And like other great comic strips, there are profound observations behind the jokes. This is a lovely book about a nerdy little girl who wants to be awesome, about a unicorn she rescued (by hitting her with a rock and breaking her out of the cycle of gazing at her own reflection) who granted a wish by becoming her best friend, and about a unicorn who is well aware that she is the loveliest thing on the planet.

Tremendously fun!

ampkids.com
gocomics.com/phoebe-and-her-unicorn

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Source: This review is based on a library book from Fairfax County Public Library.

Disclaimer: I am a professional librarian, but I maintain my website and blogs on my own time. The views expressed are solely my own, and in no way represent the official views of my employer or of any committee or group of which I am part.

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Singing in the Rain, illustrated by Tim Hopgood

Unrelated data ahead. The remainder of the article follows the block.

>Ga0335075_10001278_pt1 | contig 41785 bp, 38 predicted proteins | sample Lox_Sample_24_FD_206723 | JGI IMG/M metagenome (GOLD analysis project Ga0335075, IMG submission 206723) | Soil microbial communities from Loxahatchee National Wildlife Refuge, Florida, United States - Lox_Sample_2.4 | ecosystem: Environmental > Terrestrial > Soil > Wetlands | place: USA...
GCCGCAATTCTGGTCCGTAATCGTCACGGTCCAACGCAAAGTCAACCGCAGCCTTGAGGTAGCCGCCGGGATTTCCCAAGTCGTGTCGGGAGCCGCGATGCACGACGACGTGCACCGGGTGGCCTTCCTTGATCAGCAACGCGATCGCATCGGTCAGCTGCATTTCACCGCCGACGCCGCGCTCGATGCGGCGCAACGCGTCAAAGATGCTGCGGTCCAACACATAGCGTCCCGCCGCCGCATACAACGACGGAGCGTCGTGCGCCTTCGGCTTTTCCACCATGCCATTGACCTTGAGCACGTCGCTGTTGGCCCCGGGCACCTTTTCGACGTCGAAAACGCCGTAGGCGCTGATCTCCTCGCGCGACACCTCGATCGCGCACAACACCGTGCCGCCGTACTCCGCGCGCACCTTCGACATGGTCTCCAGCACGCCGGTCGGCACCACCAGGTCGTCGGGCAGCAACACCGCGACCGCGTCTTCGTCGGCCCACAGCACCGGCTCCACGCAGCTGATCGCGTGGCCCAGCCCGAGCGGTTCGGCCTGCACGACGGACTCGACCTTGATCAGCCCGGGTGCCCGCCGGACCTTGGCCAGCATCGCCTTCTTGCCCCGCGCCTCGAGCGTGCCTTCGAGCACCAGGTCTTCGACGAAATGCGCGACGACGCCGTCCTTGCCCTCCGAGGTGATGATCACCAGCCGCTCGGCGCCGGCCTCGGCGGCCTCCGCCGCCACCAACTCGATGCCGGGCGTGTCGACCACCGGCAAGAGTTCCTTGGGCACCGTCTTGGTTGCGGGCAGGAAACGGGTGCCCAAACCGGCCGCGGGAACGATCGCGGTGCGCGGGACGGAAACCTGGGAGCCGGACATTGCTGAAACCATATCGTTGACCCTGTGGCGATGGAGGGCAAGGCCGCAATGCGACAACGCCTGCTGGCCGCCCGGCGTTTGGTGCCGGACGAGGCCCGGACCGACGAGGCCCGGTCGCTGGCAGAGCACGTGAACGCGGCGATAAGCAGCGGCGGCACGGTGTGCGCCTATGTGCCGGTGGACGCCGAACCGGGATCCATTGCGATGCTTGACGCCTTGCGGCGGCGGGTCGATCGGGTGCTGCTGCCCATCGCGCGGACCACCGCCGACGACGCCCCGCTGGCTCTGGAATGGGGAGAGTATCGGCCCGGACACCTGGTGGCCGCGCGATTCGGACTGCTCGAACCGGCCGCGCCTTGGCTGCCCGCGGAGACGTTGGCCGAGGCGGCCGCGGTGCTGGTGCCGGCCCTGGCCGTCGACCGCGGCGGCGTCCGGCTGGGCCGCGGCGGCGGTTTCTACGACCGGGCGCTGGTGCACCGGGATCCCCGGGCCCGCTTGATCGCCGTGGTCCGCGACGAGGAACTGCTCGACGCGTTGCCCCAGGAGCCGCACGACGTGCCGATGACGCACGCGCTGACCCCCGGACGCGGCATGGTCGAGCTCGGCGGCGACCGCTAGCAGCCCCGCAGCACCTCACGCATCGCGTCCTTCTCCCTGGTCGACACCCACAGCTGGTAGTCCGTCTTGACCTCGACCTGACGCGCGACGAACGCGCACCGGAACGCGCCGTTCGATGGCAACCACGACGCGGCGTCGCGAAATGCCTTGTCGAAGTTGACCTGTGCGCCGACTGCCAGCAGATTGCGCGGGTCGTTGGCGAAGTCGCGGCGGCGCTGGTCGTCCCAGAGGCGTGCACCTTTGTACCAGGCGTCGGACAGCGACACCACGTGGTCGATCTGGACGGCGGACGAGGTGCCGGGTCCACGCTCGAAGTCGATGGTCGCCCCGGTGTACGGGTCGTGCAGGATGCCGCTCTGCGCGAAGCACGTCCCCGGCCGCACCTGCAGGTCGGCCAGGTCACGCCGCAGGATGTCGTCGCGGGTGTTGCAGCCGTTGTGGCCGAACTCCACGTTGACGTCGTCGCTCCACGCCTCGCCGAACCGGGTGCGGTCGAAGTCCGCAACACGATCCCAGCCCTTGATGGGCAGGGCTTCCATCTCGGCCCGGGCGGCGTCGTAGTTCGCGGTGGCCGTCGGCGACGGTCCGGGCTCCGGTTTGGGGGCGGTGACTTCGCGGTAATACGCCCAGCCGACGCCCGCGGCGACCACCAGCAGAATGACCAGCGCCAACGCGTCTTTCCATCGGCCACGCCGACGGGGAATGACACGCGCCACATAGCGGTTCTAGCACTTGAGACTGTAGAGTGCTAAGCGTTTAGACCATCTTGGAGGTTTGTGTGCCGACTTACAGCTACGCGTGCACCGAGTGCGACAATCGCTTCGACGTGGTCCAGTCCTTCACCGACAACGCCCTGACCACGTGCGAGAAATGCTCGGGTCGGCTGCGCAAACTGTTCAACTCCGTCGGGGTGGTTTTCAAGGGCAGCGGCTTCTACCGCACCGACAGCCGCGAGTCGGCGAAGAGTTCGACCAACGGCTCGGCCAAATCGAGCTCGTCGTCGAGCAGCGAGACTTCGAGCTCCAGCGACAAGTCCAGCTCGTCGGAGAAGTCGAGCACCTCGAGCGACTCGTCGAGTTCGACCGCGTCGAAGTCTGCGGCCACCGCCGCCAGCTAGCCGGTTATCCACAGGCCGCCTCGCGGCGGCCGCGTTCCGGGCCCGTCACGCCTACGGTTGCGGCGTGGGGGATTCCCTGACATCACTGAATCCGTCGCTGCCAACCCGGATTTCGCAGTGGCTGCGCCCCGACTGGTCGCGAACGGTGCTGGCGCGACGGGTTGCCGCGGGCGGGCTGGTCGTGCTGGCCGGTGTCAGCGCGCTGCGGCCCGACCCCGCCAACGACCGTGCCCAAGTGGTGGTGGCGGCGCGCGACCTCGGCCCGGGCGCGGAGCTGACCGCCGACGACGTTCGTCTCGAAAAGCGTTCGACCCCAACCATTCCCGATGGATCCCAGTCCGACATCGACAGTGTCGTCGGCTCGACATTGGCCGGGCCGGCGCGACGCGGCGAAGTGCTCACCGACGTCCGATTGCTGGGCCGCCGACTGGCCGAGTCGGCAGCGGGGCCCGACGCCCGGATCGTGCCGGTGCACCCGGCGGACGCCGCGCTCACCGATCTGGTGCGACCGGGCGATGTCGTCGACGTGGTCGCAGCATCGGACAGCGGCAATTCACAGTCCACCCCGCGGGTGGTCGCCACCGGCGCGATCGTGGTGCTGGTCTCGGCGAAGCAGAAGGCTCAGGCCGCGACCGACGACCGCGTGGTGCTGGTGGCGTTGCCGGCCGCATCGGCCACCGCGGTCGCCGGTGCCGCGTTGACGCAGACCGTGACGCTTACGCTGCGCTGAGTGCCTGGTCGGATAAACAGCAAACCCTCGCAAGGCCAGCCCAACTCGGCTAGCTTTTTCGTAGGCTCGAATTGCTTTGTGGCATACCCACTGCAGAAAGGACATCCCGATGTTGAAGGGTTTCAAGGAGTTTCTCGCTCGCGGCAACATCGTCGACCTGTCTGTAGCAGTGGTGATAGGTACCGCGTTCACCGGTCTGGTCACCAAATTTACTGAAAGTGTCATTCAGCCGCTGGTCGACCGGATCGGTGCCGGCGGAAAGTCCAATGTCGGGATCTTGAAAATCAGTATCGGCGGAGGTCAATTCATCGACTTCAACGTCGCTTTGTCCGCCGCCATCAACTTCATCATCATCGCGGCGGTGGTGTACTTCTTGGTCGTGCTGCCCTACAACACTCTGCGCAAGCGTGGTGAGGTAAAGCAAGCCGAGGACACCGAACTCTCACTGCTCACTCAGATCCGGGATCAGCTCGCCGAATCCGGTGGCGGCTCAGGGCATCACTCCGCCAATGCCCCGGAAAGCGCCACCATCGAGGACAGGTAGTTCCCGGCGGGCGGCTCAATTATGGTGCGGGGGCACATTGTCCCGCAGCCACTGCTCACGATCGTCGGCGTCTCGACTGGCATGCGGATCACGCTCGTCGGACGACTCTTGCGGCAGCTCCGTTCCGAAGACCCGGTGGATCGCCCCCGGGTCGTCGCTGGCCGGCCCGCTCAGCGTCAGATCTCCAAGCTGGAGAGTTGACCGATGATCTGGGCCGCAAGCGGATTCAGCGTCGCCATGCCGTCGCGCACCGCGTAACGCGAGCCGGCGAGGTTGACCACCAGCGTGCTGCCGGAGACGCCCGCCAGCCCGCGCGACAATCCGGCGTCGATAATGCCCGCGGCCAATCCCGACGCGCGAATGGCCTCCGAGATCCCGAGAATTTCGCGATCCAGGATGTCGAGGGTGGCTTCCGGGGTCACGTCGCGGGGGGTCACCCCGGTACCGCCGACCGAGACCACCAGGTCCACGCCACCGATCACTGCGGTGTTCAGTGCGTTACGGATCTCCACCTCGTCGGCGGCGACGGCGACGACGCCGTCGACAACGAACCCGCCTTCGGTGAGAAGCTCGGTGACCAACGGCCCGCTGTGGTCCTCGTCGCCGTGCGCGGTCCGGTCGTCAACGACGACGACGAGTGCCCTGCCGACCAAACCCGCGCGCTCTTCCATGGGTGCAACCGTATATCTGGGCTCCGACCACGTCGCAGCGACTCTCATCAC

Monday, May 7th, 2018

Singing in the Rain

based on the Song by Arthur Freed and Nacio Herb Brown
pictures by Tim Hopgood

Godwin Books (Henry Holt and Company), 2017. 36 pages.

Yes, this is the song from the film by the same name, illustrated in a picture book. It’s nice simply to have the words!

But yes, the illustrations are what make this extra delightful. We’ve got seven children wearing the colors of the rainbow, some with umbrellas, some with hoods – enjoying the rain.

There are fanciful elements. At some points, their umbrellas make them fly, and they get a trip through a rain forest. Other scenes show them enjoying puddles and rain in a city. The opening page has a girl dancing around a lamp post like Gene Kelly.

I like the artist’s note at the back:

Apart from “Singing in the Rain” being the centerpiece of one of my favorite films, the reason I chose to illustrate this song is its underlying positive message. As adults, it is easy to forget the joy of rain.

We tend to view it as an inconvenience rather than the wonderful thing that it is. Rain is something beautiful that connects all life, from the city to the rain forest. So next time it rains, don’t stay indoors. Go outside and soak it up like the children in this book. What a glorious feeling it is!